NIR imagery detects mycotoxins in corn

28-10 | |
Photo: Canva
Photo: Canva

New research by Embrapa and the Federal University of Minas Gerais in Brazil shows mycotoxins in corn can be identified quickly and accurately using near-infrared (NIR) imagery. This could replace expensive and complex methods of analysis.

The scientists combined hyperspectral images with computational recognition successfully to identify fungi species F. verticillioides and F. graminearum.

These fungi are considered the most harmful to corn because they cause mycotoxins. F. verticillioides causes fumonisin mycotoxin and F. graminearum is associated with zearalenone.

Fast and non-destructive method to detect and identify mycotoxins

According to the researchers, NIR imagery is able to detect and identify these fungi quickly and accurately. It could replace current inefficient methods of analysis and avoid contamination with mycotoxins.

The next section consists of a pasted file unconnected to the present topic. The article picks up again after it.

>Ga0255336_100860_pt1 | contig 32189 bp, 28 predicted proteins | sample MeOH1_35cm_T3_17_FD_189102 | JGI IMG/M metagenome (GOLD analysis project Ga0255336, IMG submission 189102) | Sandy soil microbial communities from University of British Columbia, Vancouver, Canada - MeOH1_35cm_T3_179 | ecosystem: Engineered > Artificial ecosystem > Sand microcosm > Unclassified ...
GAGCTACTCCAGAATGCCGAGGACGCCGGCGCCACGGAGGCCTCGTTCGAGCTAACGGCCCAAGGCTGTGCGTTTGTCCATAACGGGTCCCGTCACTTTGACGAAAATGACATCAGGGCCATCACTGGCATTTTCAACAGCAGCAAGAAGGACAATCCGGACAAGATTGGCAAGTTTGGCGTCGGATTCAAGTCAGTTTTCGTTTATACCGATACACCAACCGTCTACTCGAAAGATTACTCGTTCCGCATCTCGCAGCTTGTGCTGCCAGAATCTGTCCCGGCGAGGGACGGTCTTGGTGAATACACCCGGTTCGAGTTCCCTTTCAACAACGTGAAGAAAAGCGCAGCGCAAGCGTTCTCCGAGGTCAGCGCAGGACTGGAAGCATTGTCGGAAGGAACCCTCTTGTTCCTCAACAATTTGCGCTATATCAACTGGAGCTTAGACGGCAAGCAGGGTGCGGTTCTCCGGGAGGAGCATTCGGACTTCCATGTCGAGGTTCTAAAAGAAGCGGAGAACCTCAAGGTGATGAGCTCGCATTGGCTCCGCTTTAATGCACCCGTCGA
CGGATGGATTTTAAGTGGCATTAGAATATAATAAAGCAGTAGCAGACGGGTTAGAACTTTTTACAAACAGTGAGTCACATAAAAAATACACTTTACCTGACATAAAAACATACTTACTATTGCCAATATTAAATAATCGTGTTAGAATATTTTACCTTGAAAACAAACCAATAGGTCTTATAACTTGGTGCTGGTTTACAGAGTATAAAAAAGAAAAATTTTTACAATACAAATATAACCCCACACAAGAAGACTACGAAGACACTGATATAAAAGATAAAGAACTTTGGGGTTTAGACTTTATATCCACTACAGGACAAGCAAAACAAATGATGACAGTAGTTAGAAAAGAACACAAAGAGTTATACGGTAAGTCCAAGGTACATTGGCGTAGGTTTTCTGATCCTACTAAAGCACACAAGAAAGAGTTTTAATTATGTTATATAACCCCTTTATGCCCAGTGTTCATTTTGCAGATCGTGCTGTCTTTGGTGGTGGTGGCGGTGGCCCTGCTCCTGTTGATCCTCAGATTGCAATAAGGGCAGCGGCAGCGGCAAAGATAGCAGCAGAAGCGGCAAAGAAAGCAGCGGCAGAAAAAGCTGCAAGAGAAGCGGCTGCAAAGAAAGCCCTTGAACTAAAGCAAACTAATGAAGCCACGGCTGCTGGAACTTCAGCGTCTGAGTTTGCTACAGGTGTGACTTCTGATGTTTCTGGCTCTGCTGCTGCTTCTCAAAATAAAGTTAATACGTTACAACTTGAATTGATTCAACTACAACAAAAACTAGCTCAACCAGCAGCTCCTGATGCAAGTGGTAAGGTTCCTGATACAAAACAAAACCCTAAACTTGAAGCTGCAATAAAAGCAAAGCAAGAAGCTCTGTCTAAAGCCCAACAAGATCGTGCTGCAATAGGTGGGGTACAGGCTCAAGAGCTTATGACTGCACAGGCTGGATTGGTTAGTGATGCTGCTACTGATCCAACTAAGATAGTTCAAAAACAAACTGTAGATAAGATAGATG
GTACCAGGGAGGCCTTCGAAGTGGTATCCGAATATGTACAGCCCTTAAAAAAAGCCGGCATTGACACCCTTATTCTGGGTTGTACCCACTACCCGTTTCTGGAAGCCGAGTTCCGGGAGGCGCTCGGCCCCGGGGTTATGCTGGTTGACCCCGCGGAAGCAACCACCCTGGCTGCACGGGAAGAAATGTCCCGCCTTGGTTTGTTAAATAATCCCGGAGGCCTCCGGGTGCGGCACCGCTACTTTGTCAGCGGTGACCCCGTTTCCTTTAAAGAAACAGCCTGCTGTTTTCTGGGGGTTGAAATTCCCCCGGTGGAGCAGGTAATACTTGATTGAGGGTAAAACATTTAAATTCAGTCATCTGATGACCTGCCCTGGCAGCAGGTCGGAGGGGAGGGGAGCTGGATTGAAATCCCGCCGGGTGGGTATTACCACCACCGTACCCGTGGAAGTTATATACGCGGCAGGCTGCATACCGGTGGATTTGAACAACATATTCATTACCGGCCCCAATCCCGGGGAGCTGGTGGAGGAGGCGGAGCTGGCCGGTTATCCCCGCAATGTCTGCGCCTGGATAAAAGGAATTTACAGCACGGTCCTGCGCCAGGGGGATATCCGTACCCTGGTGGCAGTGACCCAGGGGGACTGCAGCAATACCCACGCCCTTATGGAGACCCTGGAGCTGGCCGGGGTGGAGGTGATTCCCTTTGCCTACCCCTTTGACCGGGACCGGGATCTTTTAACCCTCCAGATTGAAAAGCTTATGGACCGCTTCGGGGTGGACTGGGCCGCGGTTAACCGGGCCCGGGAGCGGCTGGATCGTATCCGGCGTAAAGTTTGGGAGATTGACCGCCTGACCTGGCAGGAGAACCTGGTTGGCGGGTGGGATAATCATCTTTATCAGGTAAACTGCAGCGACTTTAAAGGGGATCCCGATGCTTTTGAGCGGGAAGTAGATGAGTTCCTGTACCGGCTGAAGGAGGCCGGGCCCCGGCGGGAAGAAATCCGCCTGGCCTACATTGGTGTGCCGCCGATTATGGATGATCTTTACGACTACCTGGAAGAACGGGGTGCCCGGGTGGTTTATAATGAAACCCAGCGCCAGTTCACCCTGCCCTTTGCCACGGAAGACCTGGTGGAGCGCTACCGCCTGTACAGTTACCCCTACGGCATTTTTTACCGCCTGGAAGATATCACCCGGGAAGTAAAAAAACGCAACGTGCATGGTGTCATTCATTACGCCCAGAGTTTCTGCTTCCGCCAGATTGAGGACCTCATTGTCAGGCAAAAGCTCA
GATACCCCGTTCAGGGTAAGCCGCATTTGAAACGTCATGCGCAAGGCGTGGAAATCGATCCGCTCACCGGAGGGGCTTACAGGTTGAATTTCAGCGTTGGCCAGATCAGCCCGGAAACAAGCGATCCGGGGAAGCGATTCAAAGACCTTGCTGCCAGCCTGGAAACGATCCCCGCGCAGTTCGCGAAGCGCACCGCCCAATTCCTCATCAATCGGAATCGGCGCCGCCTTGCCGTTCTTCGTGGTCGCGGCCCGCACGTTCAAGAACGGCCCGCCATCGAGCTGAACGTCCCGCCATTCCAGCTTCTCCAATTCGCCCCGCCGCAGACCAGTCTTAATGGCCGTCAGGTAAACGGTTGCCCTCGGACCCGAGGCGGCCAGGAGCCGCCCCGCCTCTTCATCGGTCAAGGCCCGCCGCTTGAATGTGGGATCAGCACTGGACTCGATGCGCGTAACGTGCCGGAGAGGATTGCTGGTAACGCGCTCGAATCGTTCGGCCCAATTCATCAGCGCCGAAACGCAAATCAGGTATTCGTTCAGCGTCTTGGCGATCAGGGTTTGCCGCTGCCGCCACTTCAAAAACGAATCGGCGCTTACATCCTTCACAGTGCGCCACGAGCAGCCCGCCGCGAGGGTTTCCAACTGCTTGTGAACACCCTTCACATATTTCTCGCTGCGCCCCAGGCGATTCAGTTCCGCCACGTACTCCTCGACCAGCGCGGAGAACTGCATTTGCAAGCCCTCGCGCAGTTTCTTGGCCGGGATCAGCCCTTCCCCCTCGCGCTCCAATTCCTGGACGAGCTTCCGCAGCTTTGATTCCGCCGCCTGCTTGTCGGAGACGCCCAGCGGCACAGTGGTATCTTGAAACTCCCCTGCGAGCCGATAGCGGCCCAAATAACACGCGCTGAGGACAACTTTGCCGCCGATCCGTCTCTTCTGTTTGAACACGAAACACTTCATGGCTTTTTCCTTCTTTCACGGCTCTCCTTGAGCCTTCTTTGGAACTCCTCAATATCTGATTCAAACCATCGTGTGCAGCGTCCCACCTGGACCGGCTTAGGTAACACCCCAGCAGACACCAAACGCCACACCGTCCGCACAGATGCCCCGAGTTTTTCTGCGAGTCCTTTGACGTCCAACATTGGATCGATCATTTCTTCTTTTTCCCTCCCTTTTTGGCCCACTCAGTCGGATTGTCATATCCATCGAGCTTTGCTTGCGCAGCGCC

“Using NIR and imagery analysis we aim to develop a fast and non-destructive method, free of chemicals. This method allows quick analysis of corn samples, while the identification of pathogens is done with more precision,” said Maria Lúcia Ferreira Simeone, a researcher at Embrapa Maize and Sorghum.

The study, which was recently published in Food Chemistry, shows traditional mycotoxin detection methods require a high level of knowledge, complex laboratory techniques and a lot of time. According to the researchers, pathogens are difficult to identify and control. “Therefore, the search for alternative methods is of great relevance for the entire corn production chain,” said Simeone.

Federal University of Minas Gerais doctoral student, Renata Regina Pereira da Conceição, developed the new method with Embrapa. According to her, the new research method shows 100% accuracy.

Mycotoxins cause large losses

Brazil is the third-largest producer (around 109 million tonnes) second only to the US (360.3 million tonnes) and China (260.7 million tonnes).

Annually, mycotoxins affect 25% of the world’s corn production, according to the Food and Agriculture Organization (FAO). The financial damage in the US alone can be as high as US$1.68 billion per year.

Azevedo
Daniel Azevedo Freelance journalist Brazil